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:iconcjcroen:
CJCroen Featured By Owner Mar 6, 2015  Hobbyist Traditional Artist
Is it bad that I base my Velociraptors' colors off of a bird that (I assume) weighs less than 100 grams (a bank mynah for anyone who may be wondering)? XD
In my defense, I made sure to go for something that I felt would be within the realm of reality (I searched up desert birds on google, the bank mynah was one of the results)
Conversely, I don't think a lot of people would object to the colors I picked for Deinonychus and Troodon (peregrine falcon and hooded crow, respectively).
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:iconosmatar:
Osmatar Featured By Owner May 4, 2015  Professional General Artist
I think the main thing here is what it is you're trying to accomplish. This whole graphic is intended as a criticism of serious "professional" paleo illustration, the sort of thing that gets published in print etc. So things that should be as informative and accurate as possible. Hobbyist work is hobbyist work, everyone is free to set their own standards there (although if you do aim for maximal realism, then this graphic is probably useful for you).

So if you want realism, I would suggest not to use small, volant omnivores as the primary model for non-volant terrestrial predators several orders of magnitude larger. It's a bit like basing the coloration of a serval on a squirrel. It may work, but it's more likely to be right by accident than through sound logical reasoning.
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:iconcjcroen:
CJCroen Featured By Owner May 4, 2015  Hobbyist Traditional Artist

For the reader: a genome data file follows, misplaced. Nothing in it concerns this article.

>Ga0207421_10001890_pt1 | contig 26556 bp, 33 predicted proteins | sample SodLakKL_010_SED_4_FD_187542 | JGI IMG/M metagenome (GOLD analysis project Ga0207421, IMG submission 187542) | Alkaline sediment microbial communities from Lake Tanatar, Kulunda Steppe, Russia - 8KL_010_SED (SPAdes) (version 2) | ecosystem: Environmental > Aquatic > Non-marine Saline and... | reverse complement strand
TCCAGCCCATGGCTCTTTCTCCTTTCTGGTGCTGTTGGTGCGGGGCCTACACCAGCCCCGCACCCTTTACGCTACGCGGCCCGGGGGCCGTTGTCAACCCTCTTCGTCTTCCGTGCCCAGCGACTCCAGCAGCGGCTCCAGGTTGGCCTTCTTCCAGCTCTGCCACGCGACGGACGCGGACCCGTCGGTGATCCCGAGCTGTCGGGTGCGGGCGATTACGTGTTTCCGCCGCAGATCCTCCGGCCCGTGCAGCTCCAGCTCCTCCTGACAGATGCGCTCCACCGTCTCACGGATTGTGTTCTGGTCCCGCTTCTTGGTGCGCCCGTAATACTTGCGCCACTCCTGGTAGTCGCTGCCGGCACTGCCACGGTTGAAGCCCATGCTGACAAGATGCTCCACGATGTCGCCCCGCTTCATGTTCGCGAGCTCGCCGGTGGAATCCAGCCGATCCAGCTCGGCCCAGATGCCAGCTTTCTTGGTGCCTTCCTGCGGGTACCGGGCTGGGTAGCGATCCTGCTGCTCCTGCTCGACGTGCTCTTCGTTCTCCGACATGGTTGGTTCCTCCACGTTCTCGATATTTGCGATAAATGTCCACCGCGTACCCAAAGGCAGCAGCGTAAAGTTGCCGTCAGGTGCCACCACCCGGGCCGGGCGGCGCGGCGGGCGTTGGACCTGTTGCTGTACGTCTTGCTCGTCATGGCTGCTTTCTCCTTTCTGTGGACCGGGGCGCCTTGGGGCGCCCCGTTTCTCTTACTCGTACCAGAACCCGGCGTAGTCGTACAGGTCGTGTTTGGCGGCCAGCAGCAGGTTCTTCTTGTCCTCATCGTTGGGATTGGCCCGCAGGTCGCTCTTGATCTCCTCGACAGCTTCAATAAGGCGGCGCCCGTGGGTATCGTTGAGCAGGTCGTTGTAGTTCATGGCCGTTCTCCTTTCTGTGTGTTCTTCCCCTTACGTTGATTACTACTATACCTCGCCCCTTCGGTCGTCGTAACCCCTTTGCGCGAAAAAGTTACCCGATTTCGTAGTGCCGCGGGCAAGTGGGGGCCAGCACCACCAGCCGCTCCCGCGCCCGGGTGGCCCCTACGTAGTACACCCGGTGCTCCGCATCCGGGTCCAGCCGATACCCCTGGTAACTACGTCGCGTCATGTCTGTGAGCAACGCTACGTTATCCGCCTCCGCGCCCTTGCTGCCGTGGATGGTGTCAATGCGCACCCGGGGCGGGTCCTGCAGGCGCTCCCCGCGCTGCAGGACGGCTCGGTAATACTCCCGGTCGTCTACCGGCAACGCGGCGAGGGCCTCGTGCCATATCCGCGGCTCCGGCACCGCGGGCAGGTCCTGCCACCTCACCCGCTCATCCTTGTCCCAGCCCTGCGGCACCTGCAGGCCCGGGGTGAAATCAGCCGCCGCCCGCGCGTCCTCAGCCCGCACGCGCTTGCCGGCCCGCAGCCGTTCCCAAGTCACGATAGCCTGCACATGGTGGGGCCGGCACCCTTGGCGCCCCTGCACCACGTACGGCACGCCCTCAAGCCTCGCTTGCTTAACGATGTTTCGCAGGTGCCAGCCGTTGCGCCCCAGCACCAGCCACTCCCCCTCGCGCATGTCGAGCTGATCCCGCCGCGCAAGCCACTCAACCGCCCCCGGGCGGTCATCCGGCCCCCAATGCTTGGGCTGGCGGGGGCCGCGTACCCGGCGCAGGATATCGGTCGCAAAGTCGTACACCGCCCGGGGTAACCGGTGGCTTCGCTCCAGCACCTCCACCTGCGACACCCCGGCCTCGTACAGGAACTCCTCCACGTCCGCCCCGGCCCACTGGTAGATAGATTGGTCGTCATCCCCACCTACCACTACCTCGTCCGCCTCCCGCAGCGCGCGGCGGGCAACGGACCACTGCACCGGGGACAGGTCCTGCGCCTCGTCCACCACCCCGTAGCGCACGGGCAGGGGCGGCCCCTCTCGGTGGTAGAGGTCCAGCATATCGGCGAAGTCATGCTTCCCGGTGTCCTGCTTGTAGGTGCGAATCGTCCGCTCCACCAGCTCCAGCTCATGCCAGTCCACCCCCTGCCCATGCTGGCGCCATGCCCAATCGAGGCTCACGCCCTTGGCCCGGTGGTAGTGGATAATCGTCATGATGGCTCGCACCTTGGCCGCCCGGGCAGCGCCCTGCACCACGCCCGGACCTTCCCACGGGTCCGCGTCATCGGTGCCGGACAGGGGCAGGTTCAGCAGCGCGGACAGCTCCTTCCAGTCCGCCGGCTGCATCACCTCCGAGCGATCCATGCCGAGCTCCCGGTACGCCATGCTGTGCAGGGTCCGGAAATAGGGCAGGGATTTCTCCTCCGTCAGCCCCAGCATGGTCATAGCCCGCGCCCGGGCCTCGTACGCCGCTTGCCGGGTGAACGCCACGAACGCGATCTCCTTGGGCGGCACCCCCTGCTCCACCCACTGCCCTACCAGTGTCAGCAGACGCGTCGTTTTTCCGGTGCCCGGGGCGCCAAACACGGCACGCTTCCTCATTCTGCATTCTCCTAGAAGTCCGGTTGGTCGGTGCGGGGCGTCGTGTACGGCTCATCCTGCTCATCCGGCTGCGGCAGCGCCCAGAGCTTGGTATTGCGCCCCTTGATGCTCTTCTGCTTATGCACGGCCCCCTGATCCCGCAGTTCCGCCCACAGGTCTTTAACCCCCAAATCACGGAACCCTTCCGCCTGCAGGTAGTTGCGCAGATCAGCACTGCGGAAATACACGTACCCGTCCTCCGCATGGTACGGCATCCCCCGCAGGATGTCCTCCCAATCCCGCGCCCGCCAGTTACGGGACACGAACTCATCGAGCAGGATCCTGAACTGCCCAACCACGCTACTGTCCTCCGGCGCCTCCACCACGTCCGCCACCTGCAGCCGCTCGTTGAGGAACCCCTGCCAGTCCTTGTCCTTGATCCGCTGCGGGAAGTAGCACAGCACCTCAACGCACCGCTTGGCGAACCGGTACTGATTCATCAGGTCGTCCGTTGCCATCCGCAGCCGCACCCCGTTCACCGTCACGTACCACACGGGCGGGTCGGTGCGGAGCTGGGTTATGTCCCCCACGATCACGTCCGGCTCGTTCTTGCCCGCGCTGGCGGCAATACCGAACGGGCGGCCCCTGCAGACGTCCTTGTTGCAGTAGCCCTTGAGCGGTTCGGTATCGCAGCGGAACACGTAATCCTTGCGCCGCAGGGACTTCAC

(I spent some time thinking about my response, because I was afraid of sounding rude or like one of those brats who can't take criticism. If I do sound like either of those things, I apologize in advance.)

I wasn't quite expecting such a detailed answer, tbh. However, in response to your "what you're trying to accomplish" statement, I'd classify myself as "aspiring cartoonist/comic book writer/novelist who cares about accuracy but is willing to take a few liberties". I like my dinosaurs and other prehistoric critters to be relatively accurate, but I tend to go crazy with colors, since dino colors seem to be the only area wherein my creativity takes a beating. Of course, Bank Mynah!Velociraptor isn't even my craziest color combo. You should see my parrot-colored ceratopsians!

That said, I don't always use birds or improbably weird mixes. While sometimes I go crazy and weird with my choices, other times I go for animals that at least somewhat match with the animal's lifestyle. My Plateosaurus is based on an okapi, my Camptosaurus on a zebra, my Parasaurolophus on a Thompson's gazelle, my Liopleurodon on an orca, my Stegosaurus on a hippopotamus and my Ceratosaurus on a tiger. Some of my other bird choices tend to be of animals that I hope at least somewhat resemble the dinosaur I'm going for. Most of my large theropods are based on birds of prey (my T. rex is loosely based on a bald eagle, Spinosaurus on an osprey, Giganotosaurus on a harpy eagle, etc.) for example.

But I see your point. While I am quite happy with most of my dino's colors, there are others that I'm either not as happy with or undecided on (by the by, can you suggest any non-giraffe/elephant colors for Brachiosaurus, Apatosaurus/Brontosaurus or Camarasaurus? My old colors for them not only didn't suit them, but were also dreadfully ugly :\). Looking at your suggestions again, perhaps the colors of a desert-dwelling predator would fit Velociraptor? I was thinking some sort of desert owl (since they're both nocturnal predators).

(BTW, I have some paleo pics here on DA if you'd like to see/critique them :))
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:iconjonagold2000:
JonaGold2000 Featured By Owner Feb 27, 2015  Hobbyist Traditional Artist
I once saw a Utahraptor in a kidsbook that had 2 left feet, litteraly. Also an Archeopteryx with 2 pairs of hands, one unfused and one fused.